Part 2: The Phone Call

Continued from Part 1: BC, or Before Caroline

Not too late after that particularly embarrassing incident came perhaps the most important event in my life. As a former computer scientist I dubbed it “Event 0,” also occasionally calling it “the Hegira.” Perhaps I’m being overly emphatic about the importance of this event, but then again, if it hadn’t occurred I wouldn’t be here today. One of our great uncles died and left my mother a small fortune (he belonged to a branch of our family who are rich East Coast bankers). It was enough to buy a new car or for a down payment for a new house, and in all her wisdom she spent it buying a new house. In retrospect it was a great decision, not only because it got us out of the violent, gangster-ridden Oakland neighborhood in which we lived, but the equity of the house helped finance the college education of my sister, me, and later on my cousin.

We were all happy when we moved to our new residence in Cupertino. For my sister it was an escape from the recent but personally devastating “teacup ride” scandal; for me the Hegira was wonderful because our new home was a stone’s throw from the public library (a place where I spent so much time that the seat cushion of the chair I used contained an imprint of my butt); for my mother it was great because it was the first time she had a desk job answering phone calls at a local hospital. I remember the day we moved in, it was during a summer heat wave in June. When we entered the house we felt a hot blast of air rushing out the front door as though we had opened an oven. The house we moved into was quite old, it wasn’t well-insulated and if the external environment was excessively hot or cold the house would become an inferno or a meat locker.

The first thing we did upon entering the house was to throw open all the windows and doors, to ventilate all of the hot air out into the environment and to allow some cool air to settle in (a task Congress undertakes too seldom). The attempt to cool the house in this fashion was futile, the air outside was no cooler in the air inside, so we resorted to using electric fans. We had only one oscillating fan between Emily and I, but even with the oscillating function Emily and I were still too close for comfort. I ended up spending time sitting on the sidewalk under the shade of a large gingko tree. I sat there for about half an hour amusing myself by giving crumbs of my oatmeal cookies to ants and watching them carry it off back to their nest when suddenly my mom told me that she had bought some ice cream sandwiches and invited me to come inside the house to enjoy them. The catch to her offer was that I had to sit at the same table with my sister, a difficult proposition even when we sit at opposite ends. Nonetheless, even usually vicious vultures will endure the company of their own kind when feeding on a single carcass, and for the most part Emily and I get along well when we eat together.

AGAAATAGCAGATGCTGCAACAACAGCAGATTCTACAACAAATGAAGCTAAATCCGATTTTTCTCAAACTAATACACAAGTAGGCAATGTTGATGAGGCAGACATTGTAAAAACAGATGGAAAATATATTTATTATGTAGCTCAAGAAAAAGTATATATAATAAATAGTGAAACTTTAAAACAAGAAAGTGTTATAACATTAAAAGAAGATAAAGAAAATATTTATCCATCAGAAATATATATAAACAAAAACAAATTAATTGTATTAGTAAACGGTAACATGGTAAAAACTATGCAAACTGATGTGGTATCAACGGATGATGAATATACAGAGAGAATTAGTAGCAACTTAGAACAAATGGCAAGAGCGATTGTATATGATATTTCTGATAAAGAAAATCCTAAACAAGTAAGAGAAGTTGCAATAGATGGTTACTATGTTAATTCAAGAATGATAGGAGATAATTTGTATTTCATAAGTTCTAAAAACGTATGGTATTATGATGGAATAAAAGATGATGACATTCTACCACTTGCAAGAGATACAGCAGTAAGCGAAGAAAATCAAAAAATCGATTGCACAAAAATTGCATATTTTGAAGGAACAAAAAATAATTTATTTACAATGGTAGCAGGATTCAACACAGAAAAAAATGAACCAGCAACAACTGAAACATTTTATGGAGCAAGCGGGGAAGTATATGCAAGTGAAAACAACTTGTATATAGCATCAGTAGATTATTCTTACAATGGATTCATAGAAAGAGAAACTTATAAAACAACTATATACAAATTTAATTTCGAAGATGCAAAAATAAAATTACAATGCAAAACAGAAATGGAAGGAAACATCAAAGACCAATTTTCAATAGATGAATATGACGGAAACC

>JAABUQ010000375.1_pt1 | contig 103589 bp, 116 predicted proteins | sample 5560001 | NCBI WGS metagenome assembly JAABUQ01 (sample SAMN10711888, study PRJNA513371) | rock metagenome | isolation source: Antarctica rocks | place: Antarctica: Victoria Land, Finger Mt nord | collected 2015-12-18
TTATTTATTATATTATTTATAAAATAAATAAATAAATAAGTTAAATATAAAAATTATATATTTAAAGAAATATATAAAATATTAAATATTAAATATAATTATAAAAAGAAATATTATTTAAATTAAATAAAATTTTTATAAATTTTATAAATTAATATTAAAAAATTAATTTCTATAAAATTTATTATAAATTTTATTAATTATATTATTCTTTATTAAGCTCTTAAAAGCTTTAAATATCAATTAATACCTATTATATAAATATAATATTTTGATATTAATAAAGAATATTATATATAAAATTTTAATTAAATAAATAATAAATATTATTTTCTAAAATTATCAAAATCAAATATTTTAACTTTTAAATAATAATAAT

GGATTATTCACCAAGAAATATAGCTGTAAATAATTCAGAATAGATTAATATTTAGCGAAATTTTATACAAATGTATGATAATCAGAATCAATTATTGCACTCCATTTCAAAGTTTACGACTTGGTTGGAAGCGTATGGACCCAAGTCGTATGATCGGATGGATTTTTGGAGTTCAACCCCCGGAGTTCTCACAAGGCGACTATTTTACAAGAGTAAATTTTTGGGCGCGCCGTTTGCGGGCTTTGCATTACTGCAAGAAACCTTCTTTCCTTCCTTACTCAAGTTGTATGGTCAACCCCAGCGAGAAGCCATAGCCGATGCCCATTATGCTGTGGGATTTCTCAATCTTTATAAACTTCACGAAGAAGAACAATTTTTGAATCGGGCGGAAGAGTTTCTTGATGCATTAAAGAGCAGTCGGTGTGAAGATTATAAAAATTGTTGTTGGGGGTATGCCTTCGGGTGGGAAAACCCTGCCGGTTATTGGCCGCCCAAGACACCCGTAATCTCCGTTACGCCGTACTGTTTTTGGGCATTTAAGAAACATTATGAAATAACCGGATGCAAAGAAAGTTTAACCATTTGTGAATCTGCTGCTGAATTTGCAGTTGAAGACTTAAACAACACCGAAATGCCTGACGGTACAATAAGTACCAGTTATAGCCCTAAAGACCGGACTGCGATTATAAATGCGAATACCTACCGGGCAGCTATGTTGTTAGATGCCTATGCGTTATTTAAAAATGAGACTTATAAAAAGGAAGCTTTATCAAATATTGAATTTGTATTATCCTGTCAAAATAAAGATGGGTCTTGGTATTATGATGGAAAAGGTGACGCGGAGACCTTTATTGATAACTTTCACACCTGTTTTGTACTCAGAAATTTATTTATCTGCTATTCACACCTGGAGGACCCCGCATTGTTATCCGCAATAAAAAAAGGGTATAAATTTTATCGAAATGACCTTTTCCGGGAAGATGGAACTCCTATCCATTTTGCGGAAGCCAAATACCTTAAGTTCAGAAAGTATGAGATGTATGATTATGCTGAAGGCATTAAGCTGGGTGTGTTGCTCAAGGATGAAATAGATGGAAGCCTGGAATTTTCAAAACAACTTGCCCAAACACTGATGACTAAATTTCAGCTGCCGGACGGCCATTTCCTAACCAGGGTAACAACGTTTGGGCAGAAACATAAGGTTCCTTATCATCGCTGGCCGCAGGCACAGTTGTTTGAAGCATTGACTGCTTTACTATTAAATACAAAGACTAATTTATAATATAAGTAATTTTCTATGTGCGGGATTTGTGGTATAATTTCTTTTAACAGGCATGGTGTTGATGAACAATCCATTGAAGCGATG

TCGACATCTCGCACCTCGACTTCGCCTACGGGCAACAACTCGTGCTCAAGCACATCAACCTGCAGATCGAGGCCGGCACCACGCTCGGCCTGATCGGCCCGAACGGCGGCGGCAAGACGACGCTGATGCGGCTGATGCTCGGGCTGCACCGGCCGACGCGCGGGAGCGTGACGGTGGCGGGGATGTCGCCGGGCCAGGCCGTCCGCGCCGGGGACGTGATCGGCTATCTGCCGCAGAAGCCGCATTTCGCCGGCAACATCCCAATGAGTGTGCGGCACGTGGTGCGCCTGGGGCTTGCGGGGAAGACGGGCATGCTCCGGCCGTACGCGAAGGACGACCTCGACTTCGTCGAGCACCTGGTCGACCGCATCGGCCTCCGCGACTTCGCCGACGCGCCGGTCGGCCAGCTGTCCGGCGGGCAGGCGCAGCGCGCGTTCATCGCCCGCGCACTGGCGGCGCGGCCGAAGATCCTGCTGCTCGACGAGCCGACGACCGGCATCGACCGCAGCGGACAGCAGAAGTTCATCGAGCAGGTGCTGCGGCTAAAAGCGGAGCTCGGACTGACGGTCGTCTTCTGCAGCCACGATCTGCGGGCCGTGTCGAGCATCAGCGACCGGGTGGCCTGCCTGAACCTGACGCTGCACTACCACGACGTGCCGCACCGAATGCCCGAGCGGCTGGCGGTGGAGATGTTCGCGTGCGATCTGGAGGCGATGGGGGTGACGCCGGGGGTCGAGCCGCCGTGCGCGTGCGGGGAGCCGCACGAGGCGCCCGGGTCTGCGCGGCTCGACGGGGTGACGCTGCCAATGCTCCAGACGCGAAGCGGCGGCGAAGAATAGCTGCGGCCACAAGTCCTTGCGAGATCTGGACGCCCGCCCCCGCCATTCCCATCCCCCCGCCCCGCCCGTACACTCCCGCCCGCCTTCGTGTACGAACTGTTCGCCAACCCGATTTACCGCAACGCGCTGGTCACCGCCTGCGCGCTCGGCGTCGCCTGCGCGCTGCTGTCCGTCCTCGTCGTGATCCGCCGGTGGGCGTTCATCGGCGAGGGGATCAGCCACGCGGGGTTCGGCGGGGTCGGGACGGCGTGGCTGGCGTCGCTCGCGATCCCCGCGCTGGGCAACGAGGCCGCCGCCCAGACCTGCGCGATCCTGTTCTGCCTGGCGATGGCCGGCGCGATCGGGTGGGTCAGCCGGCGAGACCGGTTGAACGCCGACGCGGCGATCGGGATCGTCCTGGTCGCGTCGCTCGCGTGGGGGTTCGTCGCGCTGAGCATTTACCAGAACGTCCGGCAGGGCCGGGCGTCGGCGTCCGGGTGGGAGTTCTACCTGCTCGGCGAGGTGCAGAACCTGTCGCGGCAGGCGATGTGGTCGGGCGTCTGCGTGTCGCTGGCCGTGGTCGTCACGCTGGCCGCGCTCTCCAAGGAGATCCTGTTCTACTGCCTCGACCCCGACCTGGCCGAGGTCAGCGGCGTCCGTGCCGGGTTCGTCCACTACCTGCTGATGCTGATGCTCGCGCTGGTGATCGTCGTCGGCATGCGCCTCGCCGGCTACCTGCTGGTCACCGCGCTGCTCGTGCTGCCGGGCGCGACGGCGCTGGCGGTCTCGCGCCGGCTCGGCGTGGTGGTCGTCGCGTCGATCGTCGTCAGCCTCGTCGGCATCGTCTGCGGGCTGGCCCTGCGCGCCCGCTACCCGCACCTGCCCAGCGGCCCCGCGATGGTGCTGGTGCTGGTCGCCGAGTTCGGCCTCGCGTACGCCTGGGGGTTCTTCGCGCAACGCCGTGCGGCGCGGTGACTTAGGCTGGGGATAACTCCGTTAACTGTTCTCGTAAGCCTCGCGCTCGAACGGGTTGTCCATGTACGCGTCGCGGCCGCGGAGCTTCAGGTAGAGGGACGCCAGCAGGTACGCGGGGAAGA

We enjoyed our all-American treat, which like so many things American combines two things that nobody thought in a hundred years should come together, such as a sandwich and an ice cream. Honestly, I would like to smoke whatever the inventor of the ice cream sandwich had been puffing when he came up with his landmark invention, but despite the strangeness of eating ice cream between two pieces of Graham crackers the result was delicious. As I was washing down the overpowering sweetness of the ice cream with a glass of water the phone rang, I heard high-heel shoes tapping across the hardwood as my mother raced towards the kitchen to pick up the phone. “Interesting,” I thought to myself, “barely have we been in this house for three hours and we are already receiving our first phone call.”